Don’t forget to include the cost and ongoing costs of the replacement batteries you will need to use unless you have a battery recharger. There are new hearing aids that now come with a “charge a stand” for recharging your batteries.

How long do batteries last?

Batteries sizes that are commonly used in hearing aids today are
size 10, size 13 and size 312.
Most large retailers have these batteries on their shelves.

Size 19 batteries last for about 60-80 hours or 16-18 days.

Size 13 batteries last almost 230 hours or 3-4 weeks.

312s will last up to 160 hours or 16-18 days.

675s will give you up to 330 hours and last 4-6 weeks.

There are rechargeable batteries that cost around twenty dollars but come with a disclaimer. Batteries may not last one full day (approx. 20 hrs.) due to the limited capacity of rechargeable batteries. Be careful, some hearing aids do not recommend using rechargeable’s.

Battery use Protection and costs.

Here are a couple of important hints to keep in mind while handling batteries.
Always store your batteries at room temperature. Not to high, not to low. Extremely high temperatures will shorten the life of a battery and keeping them in the fridge is not advised.

Another hint is do not keep your hearing aid batteries where other metal objects come into contact with them like a purse with coins or your glove box in your car or a drawer. Batteries can short out when they come into contact with other metal.

Battery cost are still going up. Here are some averages for battery costs.

Size 10 will cost an average of $150 per year.
Size 312 an average cost of $80 per year.
Size 13 an average cost of $50 per year.
Size 675: an average cost of $30 per year.

Can I have my hearing aids for a trial period?

Most of our hearing aids come with a sixty or ninety day money back guarantee that usually starts from the day you purchased them.

Can I get a refund?

Hearing aids normally come with a refund provided you return them within the time given by the company you purchased them from. Usually thirty to sixty days.

Do my hearing aids come with a warranty?

Hearing aids come with a one or two year warranty depending on the ones you purchase. Warranties specifically only cover defects in manufacture. If an aid shows abnormal wear, improper handling, chemical usage, or was penetrated by moisture. Then the warranty is usually null and void. Of course for an additional price you can always get extended warranties. Some even cover loss or damage. It’s up to you to read the warranty thoroughly.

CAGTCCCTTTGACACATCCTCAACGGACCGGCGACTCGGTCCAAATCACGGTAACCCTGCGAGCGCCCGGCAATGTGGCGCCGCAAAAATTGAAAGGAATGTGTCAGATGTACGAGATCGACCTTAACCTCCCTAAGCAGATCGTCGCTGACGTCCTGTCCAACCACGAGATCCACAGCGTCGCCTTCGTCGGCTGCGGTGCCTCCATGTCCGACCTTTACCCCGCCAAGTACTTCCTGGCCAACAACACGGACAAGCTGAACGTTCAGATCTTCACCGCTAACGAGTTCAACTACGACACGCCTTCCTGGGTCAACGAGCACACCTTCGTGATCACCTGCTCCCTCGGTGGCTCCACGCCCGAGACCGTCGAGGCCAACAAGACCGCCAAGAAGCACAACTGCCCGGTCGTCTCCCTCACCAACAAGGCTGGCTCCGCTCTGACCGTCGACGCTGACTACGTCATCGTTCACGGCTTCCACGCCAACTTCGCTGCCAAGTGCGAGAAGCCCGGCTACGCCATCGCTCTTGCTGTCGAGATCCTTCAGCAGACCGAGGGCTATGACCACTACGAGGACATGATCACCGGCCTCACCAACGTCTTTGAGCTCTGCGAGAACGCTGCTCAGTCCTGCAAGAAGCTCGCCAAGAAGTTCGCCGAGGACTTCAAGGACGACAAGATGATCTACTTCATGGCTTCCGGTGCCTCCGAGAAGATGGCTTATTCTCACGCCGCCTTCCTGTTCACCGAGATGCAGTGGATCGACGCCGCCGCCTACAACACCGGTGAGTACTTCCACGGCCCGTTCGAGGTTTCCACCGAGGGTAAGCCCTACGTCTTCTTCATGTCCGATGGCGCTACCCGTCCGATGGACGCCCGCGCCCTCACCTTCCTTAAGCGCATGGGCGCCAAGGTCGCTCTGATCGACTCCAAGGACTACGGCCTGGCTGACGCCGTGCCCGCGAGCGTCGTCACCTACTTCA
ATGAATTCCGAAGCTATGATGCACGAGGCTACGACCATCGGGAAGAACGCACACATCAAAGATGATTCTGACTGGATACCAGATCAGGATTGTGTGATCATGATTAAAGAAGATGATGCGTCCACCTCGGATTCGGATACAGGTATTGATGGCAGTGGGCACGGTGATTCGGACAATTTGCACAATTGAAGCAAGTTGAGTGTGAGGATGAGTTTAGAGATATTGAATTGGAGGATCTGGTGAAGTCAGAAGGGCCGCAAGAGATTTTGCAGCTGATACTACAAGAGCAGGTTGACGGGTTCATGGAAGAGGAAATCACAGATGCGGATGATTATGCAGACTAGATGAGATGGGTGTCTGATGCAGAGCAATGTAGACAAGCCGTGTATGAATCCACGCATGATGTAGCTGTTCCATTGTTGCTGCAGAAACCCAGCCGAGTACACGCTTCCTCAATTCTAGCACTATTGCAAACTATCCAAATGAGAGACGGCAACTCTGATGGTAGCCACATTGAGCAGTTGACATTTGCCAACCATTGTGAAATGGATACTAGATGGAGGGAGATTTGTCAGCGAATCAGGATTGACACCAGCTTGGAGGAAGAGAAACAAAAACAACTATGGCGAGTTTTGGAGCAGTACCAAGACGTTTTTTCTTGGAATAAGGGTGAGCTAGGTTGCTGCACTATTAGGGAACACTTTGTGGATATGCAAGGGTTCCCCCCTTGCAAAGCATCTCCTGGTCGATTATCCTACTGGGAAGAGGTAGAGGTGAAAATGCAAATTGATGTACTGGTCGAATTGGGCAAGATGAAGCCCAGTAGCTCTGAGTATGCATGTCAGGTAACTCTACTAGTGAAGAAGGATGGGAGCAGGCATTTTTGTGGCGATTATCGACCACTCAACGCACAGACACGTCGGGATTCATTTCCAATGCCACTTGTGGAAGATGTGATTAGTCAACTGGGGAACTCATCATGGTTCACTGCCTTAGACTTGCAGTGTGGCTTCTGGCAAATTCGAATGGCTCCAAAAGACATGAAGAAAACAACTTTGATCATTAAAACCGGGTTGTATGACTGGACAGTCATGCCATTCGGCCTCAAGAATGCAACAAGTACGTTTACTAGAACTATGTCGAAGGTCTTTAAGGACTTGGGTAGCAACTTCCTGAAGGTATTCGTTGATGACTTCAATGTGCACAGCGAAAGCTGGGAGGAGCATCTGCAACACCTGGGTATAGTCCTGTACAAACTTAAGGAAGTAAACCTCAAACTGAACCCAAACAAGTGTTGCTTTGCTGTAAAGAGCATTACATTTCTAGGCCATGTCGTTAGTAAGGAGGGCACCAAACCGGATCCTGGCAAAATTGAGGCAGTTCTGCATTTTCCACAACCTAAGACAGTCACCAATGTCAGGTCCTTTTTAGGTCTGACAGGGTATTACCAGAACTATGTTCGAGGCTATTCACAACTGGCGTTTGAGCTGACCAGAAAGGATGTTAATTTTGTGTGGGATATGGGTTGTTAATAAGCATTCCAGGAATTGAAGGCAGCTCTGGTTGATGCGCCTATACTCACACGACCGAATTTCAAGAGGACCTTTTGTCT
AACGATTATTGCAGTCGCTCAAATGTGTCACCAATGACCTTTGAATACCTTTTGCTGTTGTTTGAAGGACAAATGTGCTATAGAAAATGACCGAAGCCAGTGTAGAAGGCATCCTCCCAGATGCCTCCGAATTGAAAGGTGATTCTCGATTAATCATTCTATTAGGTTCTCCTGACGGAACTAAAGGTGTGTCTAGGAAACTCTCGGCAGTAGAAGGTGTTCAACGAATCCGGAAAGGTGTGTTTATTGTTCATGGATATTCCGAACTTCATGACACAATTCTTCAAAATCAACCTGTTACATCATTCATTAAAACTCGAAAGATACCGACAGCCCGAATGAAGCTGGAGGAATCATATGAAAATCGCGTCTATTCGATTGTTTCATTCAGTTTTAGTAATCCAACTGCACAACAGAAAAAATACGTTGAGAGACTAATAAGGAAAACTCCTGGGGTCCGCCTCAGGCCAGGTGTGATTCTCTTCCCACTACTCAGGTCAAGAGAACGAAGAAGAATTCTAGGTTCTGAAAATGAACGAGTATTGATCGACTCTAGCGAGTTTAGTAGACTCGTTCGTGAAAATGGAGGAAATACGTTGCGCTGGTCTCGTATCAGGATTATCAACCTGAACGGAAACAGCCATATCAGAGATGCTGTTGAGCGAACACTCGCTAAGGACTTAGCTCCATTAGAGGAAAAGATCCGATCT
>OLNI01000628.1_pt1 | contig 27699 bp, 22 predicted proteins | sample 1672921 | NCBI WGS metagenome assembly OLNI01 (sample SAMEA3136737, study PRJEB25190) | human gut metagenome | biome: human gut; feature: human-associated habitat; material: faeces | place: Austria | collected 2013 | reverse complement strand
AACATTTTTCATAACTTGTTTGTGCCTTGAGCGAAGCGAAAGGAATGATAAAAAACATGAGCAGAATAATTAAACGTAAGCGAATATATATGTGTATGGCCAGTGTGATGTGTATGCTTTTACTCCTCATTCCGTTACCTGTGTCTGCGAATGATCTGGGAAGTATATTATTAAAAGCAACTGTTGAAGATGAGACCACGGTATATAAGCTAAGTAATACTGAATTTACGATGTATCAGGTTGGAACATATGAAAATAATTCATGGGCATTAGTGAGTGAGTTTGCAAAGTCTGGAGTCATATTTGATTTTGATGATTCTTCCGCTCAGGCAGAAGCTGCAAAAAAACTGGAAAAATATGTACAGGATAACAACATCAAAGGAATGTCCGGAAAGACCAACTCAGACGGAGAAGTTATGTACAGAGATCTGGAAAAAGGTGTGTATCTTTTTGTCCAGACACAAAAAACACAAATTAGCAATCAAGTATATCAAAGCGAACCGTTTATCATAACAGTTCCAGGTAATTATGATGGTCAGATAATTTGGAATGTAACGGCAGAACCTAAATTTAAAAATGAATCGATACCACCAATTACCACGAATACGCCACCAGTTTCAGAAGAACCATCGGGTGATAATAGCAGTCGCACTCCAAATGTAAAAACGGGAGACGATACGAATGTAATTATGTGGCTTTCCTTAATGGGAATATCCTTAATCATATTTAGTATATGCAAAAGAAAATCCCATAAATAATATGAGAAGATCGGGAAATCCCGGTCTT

Are maintenance and repairs covered by the warranty?

Most warranty providers will repair or replace any defective aids in the time period given.

Do I need a medical exam to purchase a hearing aid on the internet?

We are required to advise potential customers that The FDA has determined that it is in your best interest to obtain medical evaluation prior to obtaining a hearing device. We encourage a respectful relationship between you and your audiologist, there is no legal requirement for to have an exam in order to purchase a hearing aid. The FDA does require that you read and agree to the following before your purchase.

Waiver for Medical Evaluation” Requirements:

This is to inform you that the Food and Drug Administration has determined that it is in your best health interest to obtain a medical evaluation by a licensed physician, who specializes in diseases of the ear; then to be tested by an audiologist, or hearing aid dispenser utilizing established procedures and instrumentation in the fitting of hearing instruments.”

Do I have to sign anything?

No! Ordering a hearing aid or listening device from this website constitutes your acknowledgment and acceptance of this “waiver to a medical evaluation” and it’s attendant requirements.

Are there supplements that can help improve my hearing?

Yes! There is an article on this website devoted to natural remedies and clear recommendations of all the minerals, supplements and nutritional foods that can assist you with returning some of your hearing loss.

If I wait to buy an aid will my hearing get worse?

Yes! As we age our hearing deteriorates much more quickly. As your hearing worsens it will make it more difficult for you to return to improved hearing when you do get one.

Which is better, one hearing aid or two?

You hear out of two ears, so get two aids. In the past this was prohibitively expensive. Not anymore! Your brain processes sounds. If there’s no sound to process the muscles or nerve pathways will atrophy or get lazy and die.

This will make returning to hearing harder when you begin using an aid. Today two thirds of hearing aid users use two aids and enthusiastically support the use of two aids for better hearing. Using two aids is also more helpful when it comes to locating the origins of sounds you’re hearing. Research shows that only using one aid can cause the other ear or good ear to lose its effectiveness.

Digital or analog, is there a difference?